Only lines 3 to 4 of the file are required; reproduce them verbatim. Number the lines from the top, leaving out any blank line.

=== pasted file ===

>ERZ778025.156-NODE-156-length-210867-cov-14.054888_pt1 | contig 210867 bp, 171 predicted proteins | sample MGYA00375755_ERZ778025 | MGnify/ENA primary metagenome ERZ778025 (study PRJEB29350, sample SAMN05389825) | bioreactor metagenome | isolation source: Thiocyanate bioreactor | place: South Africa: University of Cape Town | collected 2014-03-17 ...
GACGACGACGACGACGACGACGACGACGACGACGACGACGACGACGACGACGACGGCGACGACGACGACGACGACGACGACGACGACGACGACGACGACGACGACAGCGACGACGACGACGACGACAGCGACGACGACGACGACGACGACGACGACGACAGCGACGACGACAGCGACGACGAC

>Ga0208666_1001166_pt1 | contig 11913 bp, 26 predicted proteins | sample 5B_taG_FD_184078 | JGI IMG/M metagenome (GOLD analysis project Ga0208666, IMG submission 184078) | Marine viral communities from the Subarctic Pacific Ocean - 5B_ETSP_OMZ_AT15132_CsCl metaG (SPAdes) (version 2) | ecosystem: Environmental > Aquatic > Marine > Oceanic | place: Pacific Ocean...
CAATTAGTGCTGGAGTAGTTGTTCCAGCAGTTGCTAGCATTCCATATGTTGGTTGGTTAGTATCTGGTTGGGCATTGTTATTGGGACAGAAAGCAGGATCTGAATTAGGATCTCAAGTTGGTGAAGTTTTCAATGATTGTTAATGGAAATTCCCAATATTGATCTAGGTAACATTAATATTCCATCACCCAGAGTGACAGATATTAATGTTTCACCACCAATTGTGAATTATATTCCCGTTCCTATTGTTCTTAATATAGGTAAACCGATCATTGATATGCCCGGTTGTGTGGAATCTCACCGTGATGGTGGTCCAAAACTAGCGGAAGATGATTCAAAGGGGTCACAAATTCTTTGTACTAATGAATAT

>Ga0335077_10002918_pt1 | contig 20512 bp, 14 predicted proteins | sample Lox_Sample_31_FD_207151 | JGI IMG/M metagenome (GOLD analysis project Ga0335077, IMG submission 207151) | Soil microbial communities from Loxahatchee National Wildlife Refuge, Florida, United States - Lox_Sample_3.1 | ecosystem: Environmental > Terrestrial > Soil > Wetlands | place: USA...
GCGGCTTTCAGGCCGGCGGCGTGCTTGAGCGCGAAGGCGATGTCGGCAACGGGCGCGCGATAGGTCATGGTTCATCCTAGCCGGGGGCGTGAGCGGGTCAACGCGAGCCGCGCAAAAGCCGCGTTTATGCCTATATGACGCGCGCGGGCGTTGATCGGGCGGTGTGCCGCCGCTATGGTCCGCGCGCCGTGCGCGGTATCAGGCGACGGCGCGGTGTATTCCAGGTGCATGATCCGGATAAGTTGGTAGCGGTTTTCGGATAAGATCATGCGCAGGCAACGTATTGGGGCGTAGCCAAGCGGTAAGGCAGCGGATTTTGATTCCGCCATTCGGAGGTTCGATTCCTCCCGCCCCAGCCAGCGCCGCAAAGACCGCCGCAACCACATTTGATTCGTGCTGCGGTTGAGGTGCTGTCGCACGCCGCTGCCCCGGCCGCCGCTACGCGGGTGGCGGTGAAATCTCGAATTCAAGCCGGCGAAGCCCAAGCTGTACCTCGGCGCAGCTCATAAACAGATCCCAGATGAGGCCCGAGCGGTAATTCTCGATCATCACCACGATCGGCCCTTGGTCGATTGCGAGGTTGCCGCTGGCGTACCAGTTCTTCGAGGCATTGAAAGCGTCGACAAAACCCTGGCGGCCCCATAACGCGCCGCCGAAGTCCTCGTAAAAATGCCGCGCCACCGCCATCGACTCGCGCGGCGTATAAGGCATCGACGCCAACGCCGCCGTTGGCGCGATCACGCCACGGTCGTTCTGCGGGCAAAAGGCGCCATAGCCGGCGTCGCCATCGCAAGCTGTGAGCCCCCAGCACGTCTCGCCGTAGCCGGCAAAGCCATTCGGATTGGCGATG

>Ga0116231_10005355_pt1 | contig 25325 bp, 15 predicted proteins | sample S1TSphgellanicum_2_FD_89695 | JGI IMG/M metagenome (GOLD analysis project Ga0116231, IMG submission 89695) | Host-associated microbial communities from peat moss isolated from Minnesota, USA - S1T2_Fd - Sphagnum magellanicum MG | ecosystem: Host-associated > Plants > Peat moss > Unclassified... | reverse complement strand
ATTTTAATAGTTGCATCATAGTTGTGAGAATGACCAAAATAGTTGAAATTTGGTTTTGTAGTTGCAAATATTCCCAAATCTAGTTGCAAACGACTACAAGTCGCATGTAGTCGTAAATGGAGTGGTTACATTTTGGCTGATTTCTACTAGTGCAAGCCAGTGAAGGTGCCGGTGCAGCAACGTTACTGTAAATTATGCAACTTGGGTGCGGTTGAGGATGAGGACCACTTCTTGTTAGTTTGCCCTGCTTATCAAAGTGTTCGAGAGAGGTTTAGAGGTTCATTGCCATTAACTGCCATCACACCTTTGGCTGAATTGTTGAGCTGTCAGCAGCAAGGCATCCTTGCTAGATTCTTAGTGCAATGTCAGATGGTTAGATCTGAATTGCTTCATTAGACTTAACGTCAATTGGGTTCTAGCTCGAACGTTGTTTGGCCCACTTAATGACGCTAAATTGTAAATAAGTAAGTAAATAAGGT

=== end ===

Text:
>Ga0208666_1001166_pt1 | contig 11913 bp, 26 predicted proteins | sample 5B_taG_FD_184078 | JGI IMG/M metagenome (GOLD analysis project Ga0208666, IMG submission 184078) | Marine viral communities from the Subarctic Pacific Ocean - 5B_ETSP_OMZ_AT15132_CsCl metaG (SPAdes) (version 2) | ecosystem: Environmental > Aquatic > Marine > Oceanic | place: Pacific Ocean...
CAATTAGTGCTGGAGTAGTTGTTCCAGCAGTTGCTAGCATTCCATATGTTGGTTGGTTAGTATCTGGTTGGGCATTGTTATTGGGACAGAAAGCAGGATCTGAATTAGGATCTCAAGTTGGTGAAGTTTTCAATGATTGTTAATGGAAATTCCCAATATTGATCTAGGTAACATTAATATTCCATCACCCAGAGTGACAGATATTAATGTTTCACCACCAATTGTGAATTATATTCCCGTTCCTATTGTTCTTAATATAGGTAAACCGATCATTGATATGCCCGGTTGTGTGGAATCTCACCGTGATGGTGGTCCAAAACTAGCGGAAGATGATTCAAAGGGGTCACAAATTCTTTGTACTAATGAATAT